This CD is reissued by ArkivMusic.
Notes and Editorial Reviews
This recording was released by Decca in 1998, a time in which the classical industry was at the height of its suicidal business practice of incessantly issuing new recordings of redundant repertoire and then quickly cutting them out. It's no wonder then that Herbert Blomstedt's San Francisco Symphony Strauss recordings were all but forgotten. But that is no indication of the quality of the music-making, for these are very fine performances.
Blomstedt's singular view of Also sprach Zarathustra reflects his deep knowledge of and experience with the piece (he previously recorded it with the Staatskapelle Dresden). He's much more concerned with musical line than with splashy effects, rounding off phrases and seamlessly
dovetailing the various sections. The big climaxes arise organically rather than as "showstoppers", but they are no less striking for that.
The San Francisco Symphony plays masterfully, its characteristic warm sound (especially in the strings) allied with a virtuoso polish that nonetheless conveys a sense of discovery. Decca's high fidelity recording captures the full range of the orchestra from the bright piccolo to the deep organ pedal tones. In Death and Transfiguration Blomstedt deftly manages the opening's journey from tranquility to foreboding to terror. The dramatic passages are full of fire, yet again Blomstedt is chiefly concerned with line. Blomstedt's rollicking Till Eulenspiegel demonstrates the conductor's lightheartedness and sense of comedic timing, as well as the orchestra's brilliance--the woodwinds sound especially vibrant and colorful here.
Of course, these performances are up against some pretty stiff competition from classic recordings by Reiner, Szell, and Kempe, but Blomstedt's disc (with its excellent sound) stands out among modern versions--a choice recording, available via Arkivmusic.com's on-demand service.
--Victor Carr Jr, ClassicsToday.com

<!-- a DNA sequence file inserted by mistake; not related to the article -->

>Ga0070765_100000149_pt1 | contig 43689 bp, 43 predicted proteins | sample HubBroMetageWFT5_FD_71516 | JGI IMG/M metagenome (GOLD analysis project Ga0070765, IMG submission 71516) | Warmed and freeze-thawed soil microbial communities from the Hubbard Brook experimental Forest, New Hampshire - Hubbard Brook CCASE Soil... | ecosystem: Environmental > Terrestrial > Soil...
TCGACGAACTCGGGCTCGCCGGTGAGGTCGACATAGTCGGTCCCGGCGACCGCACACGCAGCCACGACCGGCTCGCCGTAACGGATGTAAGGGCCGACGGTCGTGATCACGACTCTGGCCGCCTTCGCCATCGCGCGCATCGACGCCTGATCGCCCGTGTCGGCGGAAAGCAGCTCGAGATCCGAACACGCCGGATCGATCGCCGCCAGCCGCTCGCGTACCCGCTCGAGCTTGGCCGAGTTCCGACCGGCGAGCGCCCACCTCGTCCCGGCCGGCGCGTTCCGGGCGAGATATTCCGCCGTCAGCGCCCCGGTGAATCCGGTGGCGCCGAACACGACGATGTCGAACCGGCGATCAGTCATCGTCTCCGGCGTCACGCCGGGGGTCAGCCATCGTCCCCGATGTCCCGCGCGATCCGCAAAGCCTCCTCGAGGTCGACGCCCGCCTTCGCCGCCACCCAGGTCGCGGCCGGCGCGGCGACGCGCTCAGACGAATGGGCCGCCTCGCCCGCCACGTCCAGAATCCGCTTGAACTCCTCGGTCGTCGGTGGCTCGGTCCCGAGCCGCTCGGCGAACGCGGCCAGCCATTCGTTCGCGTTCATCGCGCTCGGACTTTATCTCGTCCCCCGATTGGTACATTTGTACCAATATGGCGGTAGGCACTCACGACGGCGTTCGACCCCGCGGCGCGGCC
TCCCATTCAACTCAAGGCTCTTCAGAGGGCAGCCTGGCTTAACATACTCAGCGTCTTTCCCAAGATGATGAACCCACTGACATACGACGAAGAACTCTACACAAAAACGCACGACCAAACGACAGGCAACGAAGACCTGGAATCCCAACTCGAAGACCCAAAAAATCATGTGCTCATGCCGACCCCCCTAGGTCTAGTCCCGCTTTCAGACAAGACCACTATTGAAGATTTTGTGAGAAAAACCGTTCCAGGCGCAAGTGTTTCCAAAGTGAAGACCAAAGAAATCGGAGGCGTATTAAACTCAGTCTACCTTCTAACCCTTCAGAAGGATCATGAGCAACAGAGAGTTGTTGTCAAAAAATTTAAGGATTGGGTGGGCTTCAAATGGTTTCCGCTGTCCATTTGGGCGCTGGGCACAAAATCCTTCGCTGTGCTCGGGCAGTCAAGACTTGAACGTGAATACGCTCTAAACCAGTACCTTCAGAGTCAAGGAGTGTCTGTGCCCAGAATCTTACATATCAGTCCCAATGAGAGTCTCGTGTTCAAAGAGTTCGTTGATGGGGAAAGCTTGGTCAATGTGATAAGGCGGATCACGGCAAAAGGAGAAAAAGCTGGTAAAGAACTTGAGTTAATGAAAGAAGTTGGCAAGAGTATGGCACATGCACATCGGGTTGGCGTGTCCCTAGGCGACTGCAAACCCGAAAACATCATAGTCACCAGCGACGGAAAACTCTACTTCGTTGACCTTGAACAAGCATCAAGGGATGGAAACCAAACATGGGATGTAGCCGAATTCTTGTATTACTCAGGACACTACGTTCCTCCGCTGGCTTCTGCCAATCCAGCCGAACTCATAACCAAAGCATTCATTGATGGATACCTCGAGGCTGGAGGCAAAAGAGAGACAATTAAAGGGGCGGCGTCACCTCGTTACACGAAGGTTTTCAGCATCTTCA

We may understand the rationale, but it’s a pity nonetheless. When Decca put together it’s generally excellent Strauss box, it included all of Blomstedt’s recordings except Till Eulenspiegel’s Merry Pranks. The reason was because Blomstedt never made Don Quixote for Decca, so they decided to use Kurt Masur’s Gewandhaus version, and that came coupled with Till Eulenspiegel. Blomstedt’s performance, which by rights ought to have been included, got left out in the cold–not that the Masur was poor or in any way unworthy.
So if your enjoyed Blomstedt’s Strauss, and it is arguably the best series since Kempe and Karajan, then you will need to find this disc, which is wholly wonderful. First of all, you get a very full program. Instead of the usual Till Don Death, we have Till Death Sprach, and both of the latter works receive superb performances by any standard: swift, intense, virtuosic, and gorgeously recorded. The climax of Death and Transfiguration arrives effortlessly, and glows just as it must. Zarathustra has seldom come off more cohesively, its various sections knit together by unerringly judged tempos.
Of course, the reason for acquiring the disc is to have Till Eulenspiegel, and it’s every bit as good. Blomstedt was one of those Strauss conductors who was able to bring a welcome lightness and transparency to even the thickest textures. The music never bogs down. Consider the big climax just before the judgement scene, with the sensitive and aptly comic dynamic contrasts between the pompous court tribunal and the meekly submissive Till. It’s quite delightful, and the engineering was always pretty terrific too. So if you can find this single release (you can get it most easily in the USA on demand from Arkivmusic.com), and if it doesn’t involve a ridiculous amount of duplication, and if you miss having Blomstedt’s Till, then by all means, indulge.
-- David Hurwitz, ClassicsToday.com
Works on This Recording
Also sprach Zarathustra, Op. 30 by Richard Strauss
San Francisco Symphony Orchestra
Written: 1895-1896; Germany
Tod und Verklärung, Op. 24 by Richard Strauss
San Francisco Symphony Orchestra
Written: 1888-1889; Germany
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